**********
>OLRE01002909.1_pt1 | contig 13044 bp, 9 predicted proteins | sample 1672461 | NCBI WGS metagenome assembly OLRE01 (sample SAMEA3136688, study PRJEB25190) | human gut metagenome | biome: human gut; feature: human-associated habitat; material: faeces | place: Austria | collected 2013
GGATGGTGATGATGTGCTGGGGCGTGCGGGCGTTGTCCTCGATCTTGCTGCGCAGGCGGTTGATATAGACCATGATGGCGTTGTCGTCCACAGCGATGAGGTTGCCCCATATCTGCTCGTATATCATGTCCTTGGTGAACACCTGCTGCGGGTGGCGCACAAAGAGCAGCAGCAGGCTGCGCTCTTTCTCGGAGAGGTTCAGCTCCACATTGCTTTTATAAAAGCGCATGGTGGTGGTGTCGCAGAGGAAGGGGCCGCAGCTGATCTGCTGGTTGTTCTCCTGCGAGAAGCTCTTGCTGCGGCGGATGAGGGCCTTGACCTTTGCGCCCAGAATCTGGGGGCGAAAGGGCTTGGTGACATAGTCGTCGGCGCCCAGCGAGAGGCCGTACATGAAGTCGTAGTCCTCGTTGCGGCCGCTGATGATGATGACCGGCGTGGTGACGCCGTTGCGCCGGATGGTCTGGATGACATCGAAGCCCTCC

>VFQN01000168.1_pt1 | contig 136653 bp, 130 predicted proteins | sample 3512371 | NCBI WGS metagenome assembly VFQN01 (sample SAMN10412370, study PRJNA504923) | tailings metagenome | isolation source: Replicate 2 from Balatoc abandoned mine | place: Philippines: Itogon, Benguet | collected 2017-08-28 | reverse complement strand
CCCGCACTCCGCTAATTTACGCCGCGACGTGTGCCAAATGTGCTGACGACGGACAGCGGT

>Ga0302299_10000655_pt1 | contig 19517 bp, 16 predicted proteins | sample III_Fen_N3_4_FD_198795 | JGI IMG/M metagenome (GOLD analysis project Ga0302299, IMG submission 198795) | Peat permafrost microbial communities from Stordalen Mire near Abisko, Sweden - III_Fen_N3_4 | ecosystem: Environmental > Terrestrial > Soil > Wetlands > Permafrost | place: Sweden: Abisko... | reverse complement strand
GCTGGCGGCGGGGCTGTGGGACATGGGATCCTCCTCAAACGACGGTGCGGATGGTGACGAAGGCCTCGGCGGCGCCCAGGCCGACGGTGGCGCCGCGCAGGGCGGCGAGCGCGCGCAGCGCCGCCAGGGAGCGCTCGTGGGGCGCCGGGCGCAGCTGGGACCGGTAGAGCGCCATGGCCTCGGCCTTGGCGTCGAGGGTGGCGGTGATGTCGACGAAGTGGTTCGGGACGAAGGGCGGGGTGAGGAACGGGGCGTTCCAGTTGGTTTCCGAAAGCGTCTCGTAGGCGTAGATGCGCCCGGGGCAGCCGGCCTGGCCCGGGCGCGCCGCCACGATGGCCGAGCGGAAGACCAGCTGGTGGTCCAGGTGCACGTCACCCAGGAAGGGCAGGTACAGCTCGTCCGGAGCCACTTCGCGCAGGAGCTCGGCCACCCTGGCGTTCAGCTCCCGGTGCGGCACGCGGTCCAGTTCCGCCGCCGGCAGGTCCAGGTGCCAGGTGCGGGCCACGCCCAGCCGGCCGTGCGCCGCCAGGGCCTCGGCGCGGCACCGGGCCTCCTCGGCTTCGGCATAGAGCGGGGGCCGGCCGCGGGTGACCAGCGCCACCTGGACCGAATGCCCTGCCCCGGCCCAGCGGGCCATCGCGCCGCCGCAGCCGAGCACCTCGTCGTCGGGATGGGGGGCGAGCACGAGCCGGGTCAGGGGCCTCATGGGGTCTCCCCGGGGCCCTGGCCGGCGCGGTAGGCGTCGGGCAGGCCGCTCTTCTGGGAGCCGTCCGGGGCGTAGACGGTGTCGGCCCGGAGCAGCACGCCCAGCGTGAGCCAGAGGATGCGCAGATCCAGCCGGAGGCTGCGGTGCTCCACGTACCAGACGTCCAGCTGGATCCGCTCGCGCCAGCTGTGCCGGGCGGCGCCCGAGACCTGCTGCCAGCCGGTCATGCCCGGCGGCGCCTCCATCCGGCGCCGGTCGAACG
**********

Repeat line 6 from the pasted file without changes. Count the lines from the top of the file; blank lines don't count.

GCTGGCGGCGGGGCTGTGGGACATGGGATCCTCCTCAAACGACGGTGCGGATGGTGACGAAGGCCTCGGCGGCGCCCAGGCCGACGGTGGCGCCGCGCAGGGCGGCGAGCGCGCGCAGCGCCGCCAGGGAGCGCTCGTGGGGCGCCGGGCGCAGCTGGGACCGGTAGAGCGCCATGGCCTCGGCCTTGGCGTCGAGGGTGGCGGTGATGTCGACGAAGTGGTTCGGGACGAAGGGCGGGGTGAGGAACGGGGCGTTCCAGTTGGTTTCCGAAAGCGTCTCGTAGGCGTAGATGCGCCCGGGGCAGCCGGCCTGGCCCGGGCGCGCCGCCACGATGGCCGAGCGGAAGACCAGCTGGTGGTCCAGGTGCACGTCACCCAGGAAGGGCAGGTACAGCTCGTCCGGAGCCACTTCGCGCAGGAGCTCGGCCACCCTGGCGTTCAGCTCCCGGTGCGGCACGCGGTCCAGTTCCGCCGCCGGCAGGTCCAGGTGCCAGGTGCGGGCCACGCCCAGCCGGCCGTGCGCCGCCAGGGCCTCGGCGCGGCACCGGGCCTCCTCGGCTTCGGCATAGAGCGGGGGCCGGCCGCGGGTGACCAGCGCCACCTGGACCGAATGCCCTGCCCCGGCCCAGCGGGCCATCGCGCCGCCGCAGCCGAGCACCTCGTCGTCGGGATGGGGGGCGAGCACGAGCCGGGTCAGGGGCCTCATGGGGTCTCCCCGGGGCCCTGGCCGGCGCGGTAGGCGTCGGGCAGGCCGCTCTTCTGGGAGCCGTCCGGGGCGTAGACGGTGTCGGCCCGGAGCAGCACGCCCAGCGTGAGCCAGAGGATGCGCAGATCCAGCCGGAGGCTGCGGTGCTCCACGTACCAGACGTCCAGCTGGATCCGCTCGCGCCAGCTGTGCCGGGCGGCGCCCGAGACCTGCTGCCAGCCGGTCATGCCCGGCGGCGCCTCCATCCGGCGCCGGTCGAACG